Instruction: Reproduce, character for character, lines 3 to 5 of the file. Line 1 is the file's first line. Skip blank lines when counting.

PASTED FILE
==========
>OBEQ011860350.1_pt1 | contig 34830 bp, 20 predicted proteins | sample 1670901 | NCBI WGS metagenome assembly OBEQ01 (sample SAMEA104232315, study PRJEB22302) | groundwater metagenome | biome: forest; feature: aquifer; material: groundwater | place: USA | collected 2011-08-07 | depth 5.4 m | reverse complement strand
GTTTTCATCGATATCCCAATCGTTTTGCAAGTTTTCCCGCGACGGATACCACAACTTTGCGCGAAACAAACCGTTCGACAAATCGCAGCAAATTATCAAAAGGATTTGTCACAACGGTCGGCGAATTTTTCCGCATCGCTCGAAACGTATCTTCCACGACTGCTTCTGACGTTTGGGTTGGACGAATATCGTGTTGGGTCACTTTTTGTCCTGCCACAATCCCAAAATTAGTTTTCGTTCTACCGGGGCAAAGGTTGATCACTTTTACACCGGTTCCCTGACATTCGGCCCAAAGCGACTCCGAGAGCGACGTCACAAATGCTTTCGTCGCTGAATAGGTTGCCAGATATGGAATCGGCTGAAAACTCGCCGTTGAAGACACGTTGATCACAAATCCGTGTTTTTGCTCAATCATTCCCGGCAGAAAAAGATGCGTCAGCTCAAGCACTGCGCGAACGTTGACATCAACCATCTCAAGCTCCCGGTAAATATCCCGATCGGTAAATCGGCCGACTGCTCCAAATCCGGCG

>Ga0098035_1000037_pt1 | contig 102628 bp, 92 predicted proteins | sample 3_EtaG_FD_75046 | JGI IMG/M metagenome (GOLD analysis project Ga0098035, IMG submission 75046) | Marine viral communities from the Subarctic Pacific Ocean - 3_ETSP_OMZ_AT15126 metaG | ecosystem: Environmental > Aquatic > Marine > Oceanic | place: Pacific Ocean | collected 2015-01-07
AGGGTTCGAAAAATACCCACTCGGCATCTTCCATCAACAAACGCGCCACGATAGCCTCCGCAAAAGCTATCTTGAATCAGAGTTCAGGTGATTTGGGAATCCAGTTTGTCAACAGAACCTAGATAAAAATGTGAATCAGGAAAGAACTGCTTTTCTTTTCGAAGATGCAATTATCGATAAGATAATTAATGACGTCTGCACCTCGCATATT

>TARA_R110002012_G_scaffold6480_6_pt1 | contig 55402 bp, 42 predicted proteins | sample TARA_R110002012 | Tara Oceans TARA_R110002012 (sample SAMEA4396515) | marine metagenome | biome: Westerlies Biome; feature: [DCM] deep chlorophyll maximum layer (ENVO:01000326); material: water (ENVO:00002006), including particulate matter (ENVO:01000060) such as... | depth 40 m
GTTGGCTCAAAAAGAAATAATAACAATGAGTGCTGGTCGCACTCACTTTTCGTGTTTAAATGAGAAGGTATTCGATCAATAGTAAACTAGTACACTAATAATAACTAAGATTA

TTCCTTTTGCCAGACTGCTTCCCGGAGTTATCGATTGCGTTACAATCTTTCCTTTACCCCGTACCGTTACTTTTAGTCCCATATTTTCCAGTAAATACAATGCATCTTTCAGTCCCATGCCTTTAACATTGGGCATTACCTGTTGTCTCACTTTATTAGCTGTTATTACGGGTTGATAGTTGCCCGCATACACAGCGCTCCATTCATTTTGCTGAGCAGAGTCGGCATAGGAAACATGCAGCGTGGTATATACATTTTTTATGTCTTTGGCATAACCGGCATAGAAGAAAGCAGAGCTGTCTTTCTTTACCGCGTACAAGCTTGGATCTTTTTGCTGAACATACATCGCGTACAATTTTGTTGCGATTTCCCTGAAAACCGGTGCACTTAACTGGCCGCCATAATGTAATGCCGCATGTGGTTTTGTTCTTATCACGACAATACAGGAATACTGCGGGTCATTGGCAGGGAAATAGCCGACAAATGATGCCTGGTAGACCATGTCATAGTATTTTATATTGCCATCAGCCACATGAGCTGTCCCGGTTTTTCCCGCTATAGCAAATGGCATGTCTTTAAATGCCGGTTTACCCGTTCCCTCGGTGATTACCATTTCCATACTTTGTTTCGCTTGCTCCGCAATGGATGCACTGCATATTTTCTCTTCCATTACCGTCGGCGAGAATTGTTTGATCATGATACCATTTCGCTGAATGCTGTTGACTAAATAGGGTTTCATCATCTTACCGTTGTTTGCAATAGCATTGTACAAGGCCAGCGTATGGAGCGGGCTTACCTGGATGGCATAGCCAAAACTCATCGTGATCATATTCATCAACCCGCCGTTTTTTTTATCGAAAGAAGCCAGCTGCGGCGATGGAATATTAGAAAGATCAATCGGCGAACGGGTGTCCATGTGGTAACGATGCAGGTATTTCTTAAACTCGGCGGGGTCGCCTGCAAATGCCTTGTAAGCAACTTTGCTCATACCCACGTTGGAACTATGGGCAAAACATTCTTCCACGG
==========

>Ga0098035_1000037_pt1 | contig 102628 bp, 92 predicted proteins | sample 3_EtaG_FD_75046 | JGI IMG/M metagenome (GOLD analysis project Ga0098035, IMG submission 75046) | Marine viral communities from the Subarctic Pacific Ocean - 3_ETSP_OMZ_AT15126 metaG | ecosystem: Environmental > Aquatic > Marine > Oceanic | place: Pacific Ocean | collected 2015-01-07
AGGGTTCGAAAAATACCCACTCGGCATCTTCCATCAACAAACGCGCCACGATAGCCTCCGCAAAAGCTATCTTGAATCAGAGTTCAGGTGATTTGGGAATCCAGTTTGTCAACAGAACCTAGATAAAAATGTGAATCAGGAAAGAACTGCTTTTCTTTTCGAAGATGCAATTATCGATAAGATAATTAATGACGTCTGCACCTCGCATATT

>TARA_R110002012_G_scaffold6480_6_pt1 | contig 55402 bp, 42 predicted proteins | sample TARA_R110002012 | Tara Oceans TARA_R110002012 (sample SAMEA4396515) | marine metagenome | biome: Westerlies Biome; feature: [DCM] deep chlorophyll maximum layer (ENVO:01000326); material: water (ENVO:00002006), including particulate matter (ENVO:01000060) such as... | depth 40 m